The next Waltoween guest post is from Lynn Love, a very talented writer who has been featured on WordPress Discover. Her flash fiction is superb, so make sure you pay her a visit at her blog, Word Shamble. And please let her know you were here to enjoy this story by clicking ‘like’ and leaving a comment below!
Mother of Thousands
by Lynn Love
Coming through the back gate, I look over the veg garden. Everything’s growing well, the flowerbeds given over to canes of runner beans, swedes and carrots planted over the Anderson shelter. It broke Mum’s heart to see her roses dug up, roots dangling like so much wispy white hair. But the war takes everything.
Her voice reaches me as I approach the house, winding through the back door, echoing under the lean-to’s tin roof. She’s always been a Dolly Daydream, but since Dad passed, she stares at nothing, listens to the wireless without really listening.
‘… you’re safe now,’ I hear her say. ‘All safe.’
The voice of my childhood, of iodine on cut knees. So many children came and went from our house because she’d feed any stray who wandered in. My Mother of Thousands.
‘Clear those things away,’ she says. ‘Our Ben will be back in a mo.’
The lean-to’s warm from the sun, the air thick with the scent of the cyclamen, Mum’s last remaining flowers. But there’s another scent too – a burnt smell, like a singed Sunday roast. I stare at the brash rosettes of scarlet and pink and listen.
She giggles, an oddly childish sound. ‘I can’t tell him, pet. Don’t want to worry him.’
I can’t bear to hear more. I stamp in through the back door, wipe my boots on the coconut matting as I step into the kitchen.
‘Hullo there,’ I call. ‘Anyone home?’
I can’t see Mum, but I can hear her slippers scuffing over the living room linoleum. There’s a pattering sound like small bare feet, soles half sticking to the floor, then a hard, rolling noise that grows louder and softer, ending with a bump and silence. It jogs a memory.
‘Hullo love.’ Now she’s standing in the doorway that joins the sitting room to the kitchen, duster in hand, scarf round her head to keep the muck from getting in her hair. ‘Tea’s in the oven. Potato pie,’ she says.
She’s bustling over the kettle, slicing bread, telling me about the neighbour’s son being called up and how she could hear his mother weeping even though she turned up the radio.
‘You on your own?’ I peer past her towards the half-open living room door, but the sun is setting and all I can see is Dad’s old chair, the antimacassar on the back seeming to float like a ghost in the gloom.
‘Course I am. You think I’ve got Comrade Stalin sitting in the parlour waiting for a slice of pear cake?’ She nudges me. ‘Eh, I used some of your carrots in the mix instead of sugar. We’ll give it a go for afters.’
Everything’s so normal – the kettle starting to whistle, Mum humming an old tune as she serves the pie, I feel daft for thinking … Whatever I was thinking.
Mum went to bed an hour ago, leaving me alone in the kitchen. The oven door’s open, the gas on low to keep off the chill. I’ve closed the blackout curtains and all the lights are out. Just me and the flickering kitchen, the glowing end of my cigarette.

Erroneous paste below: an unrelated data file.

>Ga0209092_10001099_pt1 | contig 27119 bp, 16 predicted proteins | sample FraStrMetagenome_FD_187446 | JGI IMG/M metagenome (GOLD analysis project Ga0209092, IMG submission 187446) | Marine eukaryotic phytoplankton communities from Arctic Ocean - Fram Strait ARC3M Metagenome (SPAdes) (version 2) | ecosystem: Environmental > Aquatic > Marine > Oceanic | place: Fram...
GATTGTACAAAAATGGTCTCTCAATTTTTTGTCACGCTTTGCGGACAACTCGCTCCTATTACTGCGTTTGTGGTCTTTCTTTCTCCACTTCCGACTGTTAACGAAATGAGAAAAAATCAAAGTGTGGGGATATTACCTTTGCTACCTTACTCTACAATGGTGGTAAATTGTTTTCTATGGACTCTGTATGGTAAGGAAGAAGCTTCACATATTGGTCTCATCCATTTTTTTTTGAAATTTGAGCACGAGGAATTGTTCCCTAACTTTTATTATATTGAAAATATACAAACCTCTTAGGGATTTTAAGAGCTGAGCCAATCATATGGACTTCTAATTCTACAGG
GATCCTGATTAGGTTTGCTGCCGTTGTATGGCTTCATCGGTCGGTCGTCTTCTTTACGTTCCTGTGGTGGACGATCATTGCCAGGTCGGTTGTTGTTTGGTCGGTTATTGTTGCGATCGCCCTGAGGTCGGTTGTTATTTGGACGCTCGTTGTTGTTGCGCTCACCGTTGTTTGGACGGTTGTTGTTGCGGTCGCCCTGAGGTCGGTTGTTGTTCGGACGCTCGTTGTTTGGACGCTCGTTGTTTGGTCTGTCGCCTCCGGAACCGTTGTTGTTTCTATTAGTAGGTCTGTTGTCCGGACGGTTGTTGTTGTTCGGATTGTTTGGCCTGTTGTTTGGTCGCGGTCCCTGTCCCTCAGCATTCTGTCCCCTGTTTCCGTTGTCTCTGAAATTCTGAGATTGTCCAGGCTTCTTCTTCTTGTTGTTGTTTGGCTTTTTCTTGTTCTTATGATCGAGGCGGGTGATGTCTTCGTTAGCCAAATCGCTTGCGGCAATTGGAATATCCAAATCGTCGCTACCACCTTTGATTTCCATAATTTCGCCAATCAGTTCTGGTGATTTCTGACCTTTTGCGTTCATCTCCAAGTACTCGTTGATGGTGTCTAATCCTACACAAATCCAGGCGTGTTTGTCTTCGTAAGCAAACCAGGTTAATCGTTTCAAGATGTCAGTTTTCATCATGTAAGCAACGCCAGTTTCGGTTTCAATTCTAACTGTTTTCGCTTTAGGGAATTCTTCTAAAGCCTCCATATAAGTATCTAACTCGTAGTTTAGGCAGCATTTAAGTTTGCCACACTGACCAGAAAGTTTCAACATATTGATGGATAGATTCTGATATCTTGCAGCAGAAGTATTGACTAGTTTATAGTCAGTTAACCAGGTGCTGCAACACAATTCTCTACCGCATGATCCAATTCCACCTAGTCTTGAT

A song comes on the radio, the very one Mum was singing over tea. A deep voice, darkness rolling over golden trumpets.
Lazybones, sleepin’ in the sun … how you spect to get your day’s work done …
It reminds me of earlier, of Mum giggling and talking to herself.
A noise behind me. I have my back to the living room, the door that’s slightly ajar, the room that’s a dark hole now, thanks to the blackout.
There’s a rolling sound that’s loud then quiet and hard, a bobble at the end and I recognise it now, know what I was trying to remember earlier. Marbles. That’s the sound of marbles on the lino.
I’m up on my feet, the ashtray clattering to the floor, spinning like a top before falling still. Powdery ash rises to meet my face, that smell of burned things. But there’s another burnt smell – the one from earlier – and it’s not tobacco, not Sunday roast, but something more and I know that smell from four years of war, from the bombed out homes during the Blitz and I don’t want to think what it is, even though I know.
A scurrying sound, a tiptoe sound and through the gap in the door, the flash of black against grey as someone – something – rushes past Dad’s chair, past the floating ghost of the antimacassar.
I try to swallow, but I’m too dry. I should call out, shout a warning into the darkness, but the words stop in my throat, trapped right at the back where a pulse of flesh flexes against the roof of my mouth.
Another flash of black. A creak on the stair. A slap of a foot on linoleum and the door swings open …
Mum in her nightie, bare bony feet, purple veins like cords under the white skin.
‘What are you doing?’ she says.
I can’t tell her what I saw, when I didn’t really see anything. Only what I smelt. Only what I know.
‘You go up to bed,’ she says, hand on my arm. ‘I’ll clear this lot up. You must be shattered, working all those hours.’
So much to be tired of.
She passes me, heading for the kitchen and the dust pan and I kiss her head, kiss the hair like rose roots that smell of roses too.
‘Shoo,’ she says, patting my arm and I head for the stairs, trying not to look around the living room as I pass through it.
Mum’s voice snakes up the stairs. ‘Lazybones, sleepin’ in the sun …’
There’s the sound of running bare feet, marbles rolling, rolling. And I realise she’s done what she always did, taking in the waifs and strays, my Mother of Thousands.